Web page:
• Putting an End to ‘Governance’

  • By Roger Martelli | 16 May 13
  • Things are going badly in Europe? That’s because it is not federal enough, we are told. Accordingly it is proposed to give yet more power … to those who have reduced Europe to its present state.

    Today, the insistent references to ‘federalism’ cover up the essential problem, which is that of democracy. In fact, the European political system does not meet either of democracy’s two major requirements: It is based neither on representative democracy, since its only elected assembly has extremely limited legislative powers, nor on any form of direct democracy, since the possibility of action by its citizens is drastically restricted.

    If there is a description that can be used, it is, at a pinch, that of a deliberative democracy: Its institutions consult with a limited number of organisations and interest groups considered their ‘partners’, who act through consultative or accredited committees and auditions. However, two thirds of these ‘associations representative of civil society’, institutionalised by the Treaty of Lisbon (article 8B, clause 2), are composed of groups that defend private economic interests.

     

    The principle of governance

    This decision-making standard of the Union is in no ways an exception. In 1975 a collective work, published under the auspices of the very elitist and opaque Trilateral Commission, attacked the ‘excess of democracy’ and invented the hitherto unknown word ‘governance’. This old, long forgotten, mediaeval term reappeared in the 1970s in the vocabulary of business management (‘corporate governance’). It began to assert itself in the 1980s both as a means of expressing the superiority of managerial models over administrative cultures and of legitimising the neoliberal demands for a ‘minimalist’ state managed by ‘elites’. Advocated by liberal circles, it serves as an ideological base for the widespread moves to reduce the extent of the state sector, of public deficits, of customs dues, of taxes on capital or state control of currency. It provides theoretical justification for the erosion of state power even as it delegitimises political and social struggles. As soon as trade competition became the indispensable horizon of all regulation, ‘governance’ appeared to be the minimal mode for public regulation in the context of a social balance based on negotiation of contracts between ‘experts’ rather than on conflict and law.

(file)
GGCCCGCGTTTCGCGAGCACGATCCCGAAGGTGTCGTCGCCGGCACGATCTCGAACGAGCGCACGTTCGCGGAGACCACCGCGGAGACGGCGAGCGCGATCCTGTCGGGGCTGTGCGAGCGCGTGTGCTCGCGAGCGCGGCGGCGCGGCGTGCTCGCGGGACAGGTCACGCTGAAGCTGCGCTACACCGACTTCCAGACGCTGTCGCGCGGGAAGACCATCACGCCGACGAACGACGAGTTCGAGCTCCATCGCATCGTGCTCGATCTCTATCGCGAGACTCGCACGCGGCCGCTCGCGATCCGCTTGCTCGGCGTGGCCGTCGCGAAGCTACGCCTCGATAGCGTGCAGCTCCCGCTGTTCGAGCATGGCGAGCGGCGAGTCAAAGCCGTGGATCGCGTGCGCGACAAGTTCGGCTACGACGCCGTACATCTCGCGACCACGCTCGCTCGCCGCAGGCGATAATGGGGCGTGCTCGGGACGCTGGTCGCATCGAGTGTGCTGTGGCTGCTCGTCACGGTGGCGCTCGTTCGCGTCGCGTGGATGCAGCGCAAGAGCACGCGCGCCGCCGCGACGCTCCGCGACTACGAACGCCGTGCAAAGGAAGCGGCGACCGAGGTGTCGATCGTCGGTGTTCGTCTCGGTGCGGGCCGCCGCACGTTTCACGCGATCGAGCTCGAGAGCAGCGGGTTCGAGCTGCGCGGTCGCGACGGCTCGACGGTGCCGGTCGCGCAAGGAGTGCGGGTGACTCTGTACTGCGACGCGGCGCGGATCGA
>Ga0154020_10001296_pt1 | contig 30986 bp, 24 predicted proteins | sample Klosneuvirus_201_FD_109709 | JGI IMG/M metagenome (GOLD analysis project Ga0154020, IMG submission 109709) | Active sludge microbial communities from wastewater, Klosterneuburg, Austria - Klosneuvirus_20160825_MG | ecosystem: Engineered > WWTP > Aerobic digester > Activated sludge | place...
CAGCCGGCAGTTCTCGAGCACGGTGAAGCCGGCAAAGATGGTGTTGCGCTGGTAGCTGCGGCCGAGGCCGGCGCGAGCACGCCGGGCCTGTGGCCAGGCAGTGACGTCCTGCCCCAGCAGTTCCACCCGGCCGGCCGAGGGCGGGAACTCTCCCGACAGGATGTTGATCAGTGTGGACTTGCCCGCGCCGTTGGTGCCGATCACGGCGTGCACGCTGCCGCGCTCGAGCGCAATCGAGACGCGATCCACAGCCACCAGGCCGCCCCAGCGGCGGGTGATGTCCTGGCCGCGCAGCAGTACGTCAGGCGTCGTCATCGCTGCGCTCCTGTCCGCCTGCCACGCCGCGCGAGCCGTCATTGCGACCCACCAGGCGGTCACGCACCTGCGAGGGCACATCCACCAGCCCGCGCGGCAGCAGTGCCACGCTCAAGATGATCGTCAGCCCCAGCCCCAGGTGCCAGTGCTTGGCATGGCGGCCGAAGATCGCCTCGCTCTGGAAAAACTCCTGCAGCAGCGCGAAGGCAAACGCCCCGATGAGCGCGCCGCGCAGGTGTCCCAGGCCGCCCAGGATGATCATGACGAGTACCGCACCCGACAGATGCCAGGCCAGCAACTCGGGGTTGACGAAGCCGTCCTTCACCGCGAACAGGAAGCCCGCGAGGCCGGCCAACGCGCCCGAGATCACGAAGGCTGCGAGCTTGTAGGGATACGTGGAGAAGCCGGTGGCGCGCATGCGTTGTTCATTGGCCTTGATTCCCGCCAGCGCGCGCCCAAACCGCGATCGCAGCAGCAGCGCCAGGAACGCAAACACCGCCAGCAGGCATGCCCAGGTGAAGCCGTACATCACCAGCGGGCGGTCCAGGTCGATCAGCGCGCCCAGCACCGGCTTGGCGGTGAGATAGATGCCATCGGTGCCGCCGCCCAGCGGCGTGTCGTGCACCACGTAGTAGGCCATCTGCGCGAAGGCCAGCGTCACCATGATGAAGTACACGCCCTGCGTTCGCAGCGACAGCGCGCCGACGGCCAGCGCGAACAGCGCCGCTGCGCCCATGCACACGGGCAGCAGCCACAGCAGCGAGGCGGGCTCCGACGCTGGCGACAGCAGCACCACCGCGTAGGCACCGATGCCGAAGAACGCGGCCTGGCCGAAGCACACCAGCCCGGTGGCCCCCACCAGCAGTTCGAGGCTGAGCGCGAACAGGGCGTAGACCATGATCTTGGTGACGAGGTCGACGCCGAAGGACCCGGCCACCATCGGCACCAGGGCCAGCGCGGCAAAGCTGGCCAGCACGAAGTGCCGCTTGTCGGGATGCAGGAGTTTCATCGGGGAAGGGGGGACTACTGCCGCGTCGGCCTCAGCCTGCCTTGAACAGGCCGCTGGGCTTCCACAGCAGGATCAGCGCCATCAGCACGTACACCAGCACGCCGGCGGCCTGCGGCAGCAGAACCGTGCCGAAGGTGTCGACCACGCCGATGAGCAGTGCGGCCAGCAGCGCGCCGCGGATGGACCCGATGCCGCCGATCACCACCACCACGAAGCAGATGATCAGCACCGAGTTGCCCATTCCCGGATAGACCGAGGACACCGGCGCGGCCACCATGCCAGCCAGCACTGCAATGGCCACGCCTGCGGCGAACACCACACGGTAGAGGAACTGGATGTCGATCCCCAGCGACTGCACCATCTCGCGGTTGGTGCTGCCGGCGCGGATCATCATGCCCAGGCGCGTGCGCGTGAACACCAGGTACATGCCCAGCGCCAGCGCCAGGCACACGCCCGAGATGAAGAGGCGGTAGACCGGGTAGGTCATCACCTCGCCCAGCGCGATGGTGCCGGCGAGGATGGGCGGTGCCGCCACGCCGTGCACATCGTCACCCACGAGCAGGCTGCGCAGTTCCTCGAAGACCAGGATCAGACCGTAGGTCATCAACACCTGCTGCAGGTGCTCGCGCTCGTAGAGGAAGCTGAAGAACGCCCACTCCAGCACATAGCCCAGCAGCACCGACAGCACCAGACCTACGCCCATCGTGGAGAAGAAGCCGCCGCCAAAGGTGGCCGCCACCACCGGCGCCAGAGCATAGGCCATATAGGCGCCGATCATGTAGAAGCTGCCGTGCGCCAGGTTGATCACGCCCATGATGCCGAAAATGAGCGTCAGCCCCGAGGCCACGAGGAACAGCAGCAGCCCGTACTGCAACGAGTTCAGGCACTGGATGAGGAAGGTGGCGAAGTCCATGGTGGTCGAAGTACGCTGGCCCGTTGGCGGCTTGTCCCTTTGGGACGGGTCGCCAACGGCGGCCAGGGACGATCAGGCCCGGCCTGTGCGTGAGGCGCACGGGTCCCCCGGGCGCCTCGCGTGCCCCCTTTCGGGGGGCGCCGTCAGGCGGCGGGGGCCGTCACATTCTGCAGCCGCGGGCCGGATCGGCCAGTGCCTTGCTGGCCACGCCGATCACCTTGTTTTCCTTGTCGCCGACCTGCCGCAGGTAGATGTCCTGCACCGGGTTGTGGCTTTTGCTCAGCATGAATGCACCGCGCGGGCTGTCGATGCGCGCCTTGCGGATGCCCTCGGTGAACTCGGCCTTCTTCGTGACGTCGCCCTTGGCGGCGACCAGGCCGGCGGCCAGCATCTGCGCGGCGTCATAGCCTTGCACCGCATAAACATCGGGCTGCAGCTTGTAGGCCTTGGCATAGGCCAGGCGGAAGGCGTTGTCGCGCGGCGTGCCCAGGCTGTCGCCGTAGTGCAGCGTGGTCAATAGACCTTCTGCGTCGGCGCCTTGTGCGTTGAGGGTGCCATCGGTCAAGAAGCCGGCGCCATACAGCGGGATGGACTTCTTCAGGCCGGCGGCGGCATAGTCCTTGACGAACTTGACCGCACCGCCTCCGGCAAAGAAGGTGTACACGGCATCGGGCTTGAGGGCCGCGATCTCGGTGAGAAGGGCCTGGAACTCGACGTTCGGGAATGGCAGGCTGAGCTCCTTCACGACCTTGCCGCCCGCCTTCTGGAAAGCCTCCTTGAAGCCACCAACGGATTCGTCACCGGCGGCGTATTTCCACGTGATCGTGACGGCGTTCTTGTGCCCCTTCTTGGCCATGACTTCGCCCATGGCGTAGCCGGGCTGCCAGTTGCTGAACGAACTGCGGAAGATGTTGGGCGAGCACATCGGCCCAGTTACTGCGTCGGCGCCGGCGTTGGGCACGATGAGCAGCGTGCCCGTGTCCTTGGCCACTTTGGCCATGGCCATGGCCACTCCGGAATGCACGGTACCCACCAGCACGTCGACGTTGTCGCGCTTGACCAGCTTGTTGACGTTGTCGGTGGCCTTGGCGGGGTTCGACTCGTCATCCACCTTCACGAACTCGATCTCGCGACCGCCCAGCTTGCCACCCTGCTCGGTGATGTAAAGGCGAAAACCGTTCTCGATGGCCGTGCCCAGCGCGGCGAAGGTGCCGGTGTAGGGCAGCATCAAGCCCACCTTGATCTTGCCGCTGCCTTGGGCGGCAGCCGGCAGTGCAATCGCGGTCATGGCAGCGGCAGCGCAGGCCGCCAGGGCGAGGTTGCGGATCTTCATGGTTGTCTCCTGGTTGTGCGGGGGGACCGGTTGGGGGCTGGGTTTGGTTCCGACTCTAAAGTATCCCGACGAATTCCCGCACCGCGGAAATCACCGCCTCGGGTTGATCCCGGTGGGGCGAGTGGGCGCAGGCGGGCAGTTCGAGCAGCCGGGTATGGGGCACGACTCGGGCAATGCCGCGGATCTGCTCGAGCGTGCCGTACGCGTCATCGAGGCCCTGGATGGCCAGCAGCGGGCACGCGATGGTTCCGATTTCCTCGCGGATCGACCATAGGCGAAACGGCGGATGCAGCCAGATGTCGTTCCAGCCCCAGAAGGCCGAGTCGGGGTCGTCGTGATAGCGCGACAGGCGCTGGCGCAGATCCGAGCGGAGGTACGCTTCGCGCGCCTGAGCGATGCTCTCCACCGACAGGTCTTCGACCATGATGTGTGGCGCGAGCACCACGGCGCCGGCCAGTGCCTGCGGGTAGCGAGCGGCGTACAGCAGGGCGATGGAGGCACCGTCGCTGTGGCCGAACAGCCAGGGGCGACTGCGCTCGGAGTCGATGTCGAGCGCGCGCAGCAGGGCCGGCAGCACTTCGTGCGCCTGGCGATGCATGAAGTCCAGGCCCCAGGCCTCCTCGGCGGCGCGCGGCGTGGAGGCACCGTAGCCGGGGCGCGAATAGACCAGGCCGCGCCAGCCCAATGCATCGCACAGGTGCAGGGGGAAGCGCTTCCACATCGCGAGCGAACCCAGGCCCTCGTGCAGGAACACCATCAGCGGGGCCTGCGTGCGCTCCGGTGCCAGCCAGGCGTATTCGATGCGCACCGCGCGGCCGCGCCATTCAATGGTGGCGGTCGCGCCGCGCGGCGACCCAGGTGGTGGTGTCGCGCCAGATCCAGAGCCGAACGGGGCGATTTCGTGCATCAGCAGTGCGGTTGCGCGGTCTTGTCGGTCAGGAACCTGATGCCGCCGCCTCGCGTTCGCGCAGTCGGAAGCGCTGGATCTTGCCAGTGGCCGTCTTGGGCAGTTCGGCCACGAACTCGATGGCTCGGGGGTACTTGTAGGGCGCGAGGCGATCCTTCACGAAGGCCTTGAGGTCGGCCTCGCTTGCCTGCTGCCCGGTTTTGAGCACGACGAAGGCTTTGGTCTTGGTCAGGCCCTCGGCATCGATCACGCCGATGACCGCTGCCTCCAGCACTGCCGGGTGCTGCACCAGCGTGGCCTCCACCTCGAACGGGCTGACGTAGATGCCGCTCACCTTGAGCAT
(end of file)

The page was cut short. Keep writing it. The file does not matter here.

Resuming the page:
All public management, from the local to the world scale, is thus seen as a matter of tripartite sharing. The orientation of economic activities is entrusted to the financial markets and their self-controlling organs (rating agencies, for example); monetary policy and credit is in the hands of bodies now independent of political powers (IMF, World Bank, regional banks); political coordination is effected through what the political expert Bertrand Badie rightly calls ‘diplomatic connivances’, inspired by the ‘club membership’ spirit of the richest states.

    This is the general spirit that rules European decision-making arrangements. It is essentially neither federal nor confederal but technocratic and only minimally democratic.

     

    Dare to break up

    The time has thus come to agree that the present accumulation of treaties has created an irreformable situation. Any advance is worth the effort, even in the present restrictive framework, but half measures will very soon come up against its limitations and, ultimately, fail. Realism is on the side of a breach with the ultraliberal principles that have been followed for at least the last three decades and with the undemocratic methods of governance.

    Faced with the crisis, Europe chose the discipline of the financial markets. It would be best to try, without further delay, another approach, which consists of using the enormous potential of present-day Europe but inverting the principles that control its future – those of liberalisation, of privatisation and delocalisation. There must be a massive injection of regulations, social appropriation, and re-localisation into the gears of the Union. The principle of the Stability Pact must be replaced by a monetary policy and a new budget and fiscal policy. It is not a question of putting up with structural deficiencies but of seeking to reduce them by renouncing tax favours and bailouts of banks without getting anything in return – which were at the heart of the recent abuses.

    If the logic of some choices moves from competition to cooperation, from competitiveness to pooling resources and solidarity, institutional dynamics should be considered in this context. To be fully effective, the socio-economic breach must be accompanied by a break in decision-making procedures. In thinking about this, let us not be mistaken about where the responsibility lies: we must attack the very root of the democratic malady. According to some, Europe suffers from a lack of integration that we could remedy by limiting national sovereignty. Others, on the other hand, see the continent emerging from the crisis only if the whole European Community structure is ended and full sovereignty of the states is re-established. A strengthened federalism or a strict confederation? The problem is that neither of these two models takes into account the complexity of reality.